The Guardian: Apple and Google named in US lawsuit over Congolese child cobalt mining deaths. “A landmark legal case has been launched against the world’s largest tech companies by Congolese families who say their children were killed or maimed while mining for cobalt used to power smartphones, laptops and electric cars, the Guardian can reveal.” This is the Democratic Republic of the Congo, not the Republic of the Congo.

Brian Krebs: The Great $50M African IP Address Heist. “A top executive at the nonprofit entity responsible for doling out chunks of Internet addresses to businesses and other organizations in Africa has resigned his post following accusations that he secretly operated several companies which sold tens of millions of dollars worth of the increasingly scarce resource to online marketers. The allegations stemmed from a three-year investigation by a U.S.-based researcher whose findings shed light on a murky area of Internet governance that is all too often exploited by spammers and scammers alike.”

New York Times: Twelve Million Phones, One Dataset, Zero Privacy. “Each piece of information in this file represents the precise location of a single smartphone over a period of several months in 2016 and 2017. The data was provided to Times Opinion by sources who asked to remain anonymous because they were not authorized to share it and could face severe penalties for doing so. The sources of the information said they had grown alarmed about how it might be abused and urgently wanted to inform the public and lawmakers.”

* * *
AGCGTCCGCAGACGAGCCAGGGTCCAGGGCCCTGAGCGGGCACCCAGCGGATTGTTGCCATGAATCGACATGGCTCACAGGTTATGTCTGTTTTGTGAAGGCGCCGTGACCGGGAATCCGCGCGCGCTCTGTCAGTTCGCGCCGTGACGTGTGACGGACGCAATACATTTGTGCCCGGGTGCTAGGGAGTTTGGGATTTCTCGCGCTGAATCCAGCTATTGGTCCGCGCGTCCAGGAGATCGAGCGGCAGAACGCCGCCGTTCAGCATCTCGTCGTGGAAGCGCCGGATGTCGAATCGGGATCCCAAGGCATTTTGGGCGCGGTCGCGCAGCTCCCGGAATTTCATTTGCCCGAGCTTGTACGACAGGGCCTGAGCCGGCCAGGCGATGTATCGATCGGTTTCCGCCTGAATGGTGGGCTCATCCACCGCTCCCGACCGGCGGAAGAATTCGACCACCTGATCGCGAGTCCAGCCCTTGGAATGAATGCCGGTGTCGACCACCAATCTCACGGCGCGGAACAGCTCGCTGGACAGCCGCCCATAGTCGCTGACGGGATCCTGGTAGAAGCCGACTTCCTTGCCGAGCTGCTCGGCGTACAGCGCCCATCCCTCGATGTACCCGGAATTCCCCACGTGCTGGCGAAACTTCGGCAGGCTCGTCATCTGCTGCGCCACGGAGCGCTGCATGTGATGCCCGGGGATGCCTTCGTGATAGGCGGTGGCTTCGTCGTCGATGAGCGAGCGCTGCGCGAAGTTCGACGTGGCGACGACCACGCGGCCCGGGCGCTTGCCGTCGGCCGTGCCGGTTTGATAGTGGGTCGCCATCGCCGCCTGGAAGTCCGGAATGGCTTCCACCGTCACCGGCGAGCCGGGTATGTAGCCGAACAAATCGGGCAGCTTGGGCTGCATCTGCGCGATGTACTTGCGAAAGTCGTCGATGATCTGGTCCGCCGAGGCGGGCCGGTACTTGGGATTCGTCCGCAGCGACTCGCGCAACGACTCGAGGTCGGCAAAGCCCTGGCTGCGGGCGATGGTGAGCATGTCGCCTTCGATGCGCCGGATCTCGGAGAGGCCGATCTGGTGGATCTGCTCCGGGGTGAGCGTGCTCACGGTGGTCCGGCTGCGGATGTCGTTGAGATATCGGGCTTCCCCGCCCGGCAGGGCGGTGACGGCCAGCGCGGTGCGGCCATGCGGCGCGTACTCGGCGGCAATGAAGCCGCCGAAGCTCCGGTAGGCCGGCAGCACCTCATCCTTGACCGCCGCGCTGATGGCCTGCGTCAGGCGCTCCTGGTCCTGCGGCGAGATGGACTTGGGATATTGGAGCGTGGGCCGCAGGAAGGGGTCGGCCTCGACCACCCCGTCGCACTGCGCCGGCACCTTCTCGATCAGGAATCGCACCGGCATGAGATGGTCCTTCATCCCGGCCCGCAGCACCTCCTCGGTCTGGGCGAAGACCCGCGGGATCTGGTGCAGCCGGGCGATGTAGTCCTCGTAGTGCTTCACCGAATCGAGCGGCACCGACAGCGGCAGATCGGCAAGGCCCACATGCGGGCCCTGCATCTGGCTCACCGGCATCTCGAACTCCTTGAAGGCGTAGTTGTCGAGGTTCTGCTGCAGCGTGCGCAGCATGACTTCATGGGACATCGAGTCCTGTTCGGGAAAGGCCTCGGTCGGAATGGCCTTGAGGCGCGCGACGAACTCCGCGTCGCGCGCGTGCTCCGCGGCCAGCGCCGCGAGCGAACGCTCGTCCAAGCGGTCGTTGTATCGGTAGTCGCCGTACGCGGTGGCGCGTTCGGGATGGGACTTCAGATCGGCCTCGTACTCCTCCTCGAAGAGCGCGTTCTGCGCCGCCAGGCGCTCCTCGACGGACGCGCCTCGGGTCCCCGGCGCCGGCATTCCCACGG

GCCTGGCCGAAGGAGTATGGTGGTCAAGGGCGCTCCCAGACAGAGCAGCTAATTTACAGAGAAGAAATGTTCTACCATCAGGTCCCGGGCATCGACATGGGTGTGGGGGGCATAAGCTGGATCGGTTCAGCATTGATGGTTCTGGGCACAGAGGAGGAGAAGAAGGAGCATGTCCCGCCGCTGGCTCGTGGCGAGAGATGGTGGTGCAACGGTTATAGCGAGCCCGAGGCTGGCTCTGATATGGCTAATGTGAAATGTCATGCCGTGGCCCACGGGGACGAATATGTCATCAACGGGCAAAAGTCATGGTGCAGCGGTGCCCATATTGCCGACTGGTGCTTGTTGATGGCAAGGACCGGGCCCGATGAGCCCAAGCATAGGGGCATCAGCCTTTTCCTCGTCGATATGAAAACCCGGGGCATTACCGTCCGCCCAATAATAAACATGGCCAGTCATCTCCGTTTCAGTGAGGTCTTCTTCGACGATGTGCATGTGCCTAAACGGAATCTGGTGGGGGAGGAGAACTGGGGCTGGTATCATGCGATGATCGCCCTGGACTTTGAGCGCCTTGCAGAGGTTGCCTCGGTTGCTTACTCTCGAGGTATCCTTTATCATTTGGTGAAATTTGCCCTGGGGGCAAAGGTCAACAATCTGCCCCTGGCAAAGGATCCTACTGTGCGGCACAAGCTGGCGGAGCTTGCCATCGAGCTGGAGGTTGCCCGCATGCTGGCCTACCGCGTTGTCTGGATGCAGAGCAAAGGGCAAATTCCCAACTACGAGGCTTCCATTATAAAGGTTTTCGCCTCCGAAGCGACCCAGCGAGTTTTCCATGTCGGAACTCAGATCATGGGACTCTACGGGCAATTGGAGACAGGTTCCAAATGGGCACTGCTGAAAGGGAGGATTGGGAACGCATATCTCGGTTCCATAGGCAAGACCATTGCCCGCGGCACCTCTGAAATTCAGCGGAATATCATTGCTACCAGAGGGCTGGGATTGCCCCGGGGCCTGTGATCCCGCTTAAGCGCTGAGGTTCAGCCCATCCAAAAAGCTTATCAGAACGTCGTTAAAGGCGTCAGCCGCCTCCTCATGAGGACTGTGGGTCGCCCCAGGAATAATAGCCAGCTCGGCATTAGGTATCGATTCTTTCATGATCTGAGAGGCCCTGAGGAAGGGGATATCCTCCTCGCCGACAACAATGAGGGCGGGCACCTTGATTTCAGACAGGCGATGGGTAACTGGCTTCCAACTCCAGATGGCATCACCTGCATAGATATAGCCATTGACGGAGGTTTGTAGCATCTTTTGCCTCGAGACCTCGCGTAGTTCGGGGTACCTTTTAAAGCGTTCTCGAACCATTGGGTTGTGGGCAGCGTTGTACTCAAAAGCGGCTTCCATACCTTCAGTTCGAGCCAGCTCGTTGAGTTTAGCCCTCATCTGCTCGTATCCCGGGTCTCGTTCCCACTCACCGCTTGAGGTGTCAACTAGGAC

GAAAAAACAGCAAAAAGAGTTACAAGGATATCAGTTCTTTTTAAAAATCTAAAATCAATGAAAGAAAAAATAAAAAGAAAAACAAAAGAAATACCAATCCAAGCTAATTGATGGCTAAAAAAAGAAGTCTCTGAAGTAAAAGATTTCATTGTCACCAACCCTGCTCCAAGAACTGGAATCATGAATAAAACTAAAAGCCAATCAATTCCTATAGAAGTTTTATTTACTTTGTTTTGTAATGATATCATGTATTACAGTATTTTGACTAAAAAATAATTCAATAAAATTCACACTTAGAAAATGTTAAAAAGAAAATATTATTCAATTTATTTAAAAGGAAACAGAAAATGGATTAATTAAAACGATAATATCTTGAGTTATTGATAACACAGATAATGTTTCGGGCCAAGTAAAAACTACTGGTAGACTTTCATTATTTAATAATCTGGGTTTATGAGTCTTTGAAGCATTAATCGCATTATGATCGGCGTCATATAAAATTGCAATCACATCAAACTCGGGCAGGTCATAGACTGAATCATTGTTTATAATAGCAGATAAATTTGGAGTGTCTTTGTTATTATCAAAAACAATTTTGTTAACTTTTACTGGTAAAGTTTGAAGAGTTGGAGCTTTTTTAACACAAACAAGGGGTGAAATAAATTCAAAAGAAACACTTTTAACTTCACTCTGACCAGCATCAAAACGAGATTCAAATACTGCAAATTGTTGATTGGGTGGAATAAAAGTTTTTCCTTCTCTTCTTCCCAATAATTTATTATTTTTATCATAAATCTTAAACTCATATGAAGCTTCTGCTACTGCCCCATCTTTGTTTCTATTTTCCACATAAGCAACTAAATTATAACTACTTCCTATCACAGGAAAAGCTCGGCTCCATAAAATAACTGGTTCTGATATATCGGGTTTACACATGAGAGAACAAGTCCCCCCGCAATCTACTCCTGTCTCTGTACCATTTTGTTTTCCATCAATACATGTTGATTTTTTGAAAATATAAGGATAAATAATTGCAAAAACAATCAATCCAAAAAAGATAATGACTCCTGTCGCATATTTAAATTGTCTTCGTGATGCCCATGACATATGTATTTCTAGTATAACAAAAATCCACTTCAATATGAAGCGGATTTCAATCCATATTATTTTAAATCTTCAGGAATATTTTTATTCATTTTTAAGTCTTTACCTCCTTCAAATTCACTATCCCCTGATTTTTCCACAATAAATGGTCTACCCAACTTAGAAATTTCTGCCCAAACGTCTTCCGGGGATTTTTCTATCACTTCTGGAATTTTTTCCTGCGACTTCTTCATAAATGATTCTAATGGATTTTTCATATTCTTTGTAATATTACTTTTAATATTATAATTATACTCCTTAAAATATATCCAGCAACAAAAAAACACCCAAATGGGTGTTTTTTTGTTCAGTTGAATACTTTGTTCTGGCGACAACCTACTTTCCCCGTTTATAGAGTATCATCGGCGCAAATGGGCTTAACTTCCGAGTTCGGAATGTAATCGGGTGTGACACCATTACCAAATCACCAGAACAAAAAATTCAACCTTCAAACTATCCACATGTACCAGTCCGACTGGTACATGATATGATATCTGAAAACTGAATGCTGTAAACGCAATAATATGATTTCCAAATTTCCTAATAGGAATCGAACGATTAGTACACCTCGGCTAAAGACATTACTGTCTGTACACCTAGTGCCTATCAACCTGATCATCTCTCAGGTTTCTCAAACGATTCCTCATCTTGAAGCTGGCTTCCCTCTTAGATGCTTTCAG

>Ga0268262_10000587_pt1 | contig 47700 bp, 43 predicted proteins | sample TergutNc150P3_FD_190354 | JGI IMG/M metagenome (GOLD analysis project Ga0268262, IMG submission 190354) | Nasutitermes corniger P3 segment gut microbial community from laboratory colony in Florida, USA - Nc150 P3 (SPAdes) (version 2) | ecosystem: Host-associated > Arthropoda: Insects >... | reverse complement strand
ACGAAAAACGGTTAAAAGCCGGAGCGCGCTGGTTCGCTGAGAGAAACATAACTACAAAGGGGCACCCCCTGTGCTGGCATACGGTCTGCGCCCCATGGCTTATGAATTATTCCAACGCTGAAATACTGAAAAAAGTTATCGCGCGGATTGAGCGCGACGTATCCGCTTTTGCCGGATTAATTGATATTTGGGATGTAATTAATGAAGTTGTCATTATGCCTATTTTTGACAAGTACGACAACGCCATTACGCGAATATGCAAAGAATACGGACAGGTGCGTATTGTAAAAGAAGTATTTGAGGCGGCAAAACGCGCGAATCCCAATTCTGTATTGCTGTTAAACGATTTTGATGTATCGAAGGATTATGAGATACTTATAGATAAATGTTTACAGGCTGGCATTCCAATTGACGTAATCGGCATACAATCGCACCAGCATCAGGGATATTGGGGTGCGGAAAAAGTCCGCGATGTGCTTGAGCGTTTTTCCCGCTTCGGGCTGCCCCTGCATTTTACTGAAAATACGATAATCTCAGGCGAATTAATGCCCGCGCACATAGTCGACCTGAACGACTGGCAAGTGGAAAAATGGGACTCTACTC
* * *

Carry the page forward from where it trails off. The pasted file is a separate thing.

Times of India: Forest department to use artificial intelligence in lion census. “The state wildlife board has directed the forest department to use methods based on artificial intelligence during the lion census to avoid and eradicate duplication of entries, and enhance identification of individual animals.”

Harvard Business Review: The AI Transparency Paradox. “In recent years, academics and practitioners alike have called for greater transparency into the inner workings of artificial intelligence models, and for many good reasons. Transparency can help mitigate issues of fairness, discrimination, and trust — all of which have received increased attention…. At the same time, however, it is becoming clear that disclosures about AI pose their own risks: Explanations can be hacked, releasing additional information may make AI more vulnerable to attacks, and disclosures can make companies more susceptible to lawsuits or regulatory action.”

Phys .org: Instagram’s virtual features have real relationship benefits. “Young adults say that Instagram helps them develop friendships in real life, especially those who are more hesitant to try new experiences, according to a recent study by Washington State University researchers.” Good morning, Internet…